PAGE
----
Trichen Ngawang Chokdhen (1677-1751)

From page 67 of the biography of Trichen Ngawang Chokdhen (1677-1751) composed by Changkya Rolpai Dorje (1717-1786):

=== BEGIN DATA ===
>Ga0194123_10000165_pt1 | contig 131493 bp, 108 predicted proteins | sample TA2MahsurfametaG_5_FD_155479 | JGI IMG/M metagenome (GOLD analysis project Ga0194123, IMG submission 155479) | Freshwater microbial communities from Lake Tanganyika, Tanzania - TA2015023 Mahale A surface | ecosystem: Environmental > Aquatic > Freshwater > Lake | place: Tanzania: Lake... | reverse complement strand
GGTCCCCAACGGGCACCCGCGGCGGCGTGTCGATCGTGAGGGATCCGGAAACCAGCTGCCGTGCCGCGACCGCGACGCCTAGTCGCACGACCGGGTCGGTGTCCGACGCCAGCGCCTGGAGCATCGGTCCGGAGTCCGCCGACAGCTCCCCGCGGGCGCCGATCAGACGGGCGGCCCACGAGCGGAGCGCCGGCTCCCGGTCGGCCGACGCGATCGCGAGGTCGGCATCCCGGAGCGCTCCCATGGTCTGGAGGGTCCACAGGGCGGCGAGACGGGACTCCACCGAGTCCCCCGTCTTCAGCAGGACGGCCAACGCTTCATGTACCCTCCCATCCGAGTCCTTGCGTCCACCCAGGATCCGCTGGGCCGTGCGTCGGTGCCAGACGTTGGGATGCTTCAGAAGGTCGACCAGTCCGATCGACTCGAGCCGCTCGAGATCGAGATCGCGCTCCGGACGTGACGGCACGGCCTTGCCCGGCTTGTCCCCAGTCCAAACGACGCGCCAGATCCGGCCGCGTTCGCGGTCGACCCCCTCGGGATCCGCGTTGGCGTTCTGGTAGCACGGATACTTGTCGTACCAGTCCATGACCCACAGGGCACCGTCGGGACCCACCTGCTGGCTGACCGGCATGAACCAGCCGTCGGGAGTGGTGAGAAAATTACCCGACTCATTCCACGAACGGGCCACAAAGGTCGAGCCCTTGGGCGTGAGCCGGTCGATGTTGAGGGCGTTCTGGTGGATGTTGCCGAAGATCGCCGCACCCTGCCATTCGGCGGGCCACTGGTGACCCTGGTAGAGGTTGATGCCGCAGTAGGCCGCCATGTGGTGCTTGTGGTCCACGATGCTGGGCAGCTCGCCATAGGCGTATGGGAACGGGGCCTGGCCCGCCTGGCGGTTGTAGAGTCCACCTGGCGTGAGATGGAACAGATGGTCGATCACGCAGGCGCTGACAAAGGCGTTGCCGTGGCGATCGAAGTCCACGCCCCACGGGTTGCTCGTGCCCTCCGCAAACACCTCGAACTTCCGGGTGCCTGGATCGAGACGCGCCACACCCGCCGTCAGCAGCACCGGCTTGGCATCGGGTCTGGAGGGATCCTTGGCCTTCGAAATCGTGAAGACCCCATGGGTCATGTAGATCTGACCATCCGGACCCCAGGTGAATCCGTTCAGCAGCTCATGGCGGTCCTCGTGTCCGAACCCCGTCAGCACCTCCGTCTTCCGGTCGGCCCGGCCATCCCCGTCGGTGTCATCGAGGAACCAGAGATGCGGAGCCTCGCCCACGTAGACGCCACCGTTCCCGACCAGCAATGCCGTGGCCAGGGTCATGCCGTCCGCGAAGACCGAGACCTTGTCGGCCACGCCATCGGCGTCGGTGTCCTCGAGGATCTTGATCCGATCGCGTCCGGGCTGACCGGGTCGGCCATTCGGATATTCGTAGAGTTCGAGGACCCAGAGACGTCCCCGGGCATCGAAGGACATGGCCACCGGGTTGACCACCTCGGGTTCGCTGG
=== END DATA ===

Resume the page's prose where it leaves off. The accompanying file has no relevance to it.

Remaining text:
Previously, a very vicious and evil spirit (it is not specifically stated that the spirit is Dholgyal, but it is clear from Changkya's biography that the spirit referred to is Dholgyal. It also refers to the time when Trichen Ngawang Chokdhen was the Ganden Throne-holder,) possessed a man at Draksep.  Some unstable lamas, former abbots, and monastic hostels (khangtsens) did practice in relation to it simply by invoking and propitiating it.  A cairn for invoking spirits had also been erected on top of the Jangtse mountain.  Considering how inappropriate was this turn of events he issued an edict to the assembly of monks that as there had been no tradition of propitiating worldly spirits and protectors within the premises of this seat of learning since the time of Je Tsongkhapa, henceforth, nobody would be allowed to engage in such activities.  The cairn was demolished (this is very clearly stated in the biography of Changkya) and the stones and earth were returned to the places from which they had been taken.  The spirit was invoked through a medium in trance and was then ordered not to come through such trances henceforth.  Dholgyal replied, "If this is the order of Tri Rinpoche, I have no choice but to leave."  Then, the ghostly spirit fled to Taktse Shol.  Je (Trichen Ngawang Chokdhen) himself went into retreat.  He made it a rule that the prayer to Dharmaraja composed by the Omniscient Gendun Gyatso (the second Dalai Lama), should be said in the Main Hall of Ganden.  Due to Dharmaraja's wrath, the Lamas and former abbots who had been propitiating the spirit were killed and the monastic hostels also suffered many misfortunes.  Consequently, such misdeeds entirely ceased and the action that had been taken became an excellent cause for maintaining the purity of the monastery.
 

 

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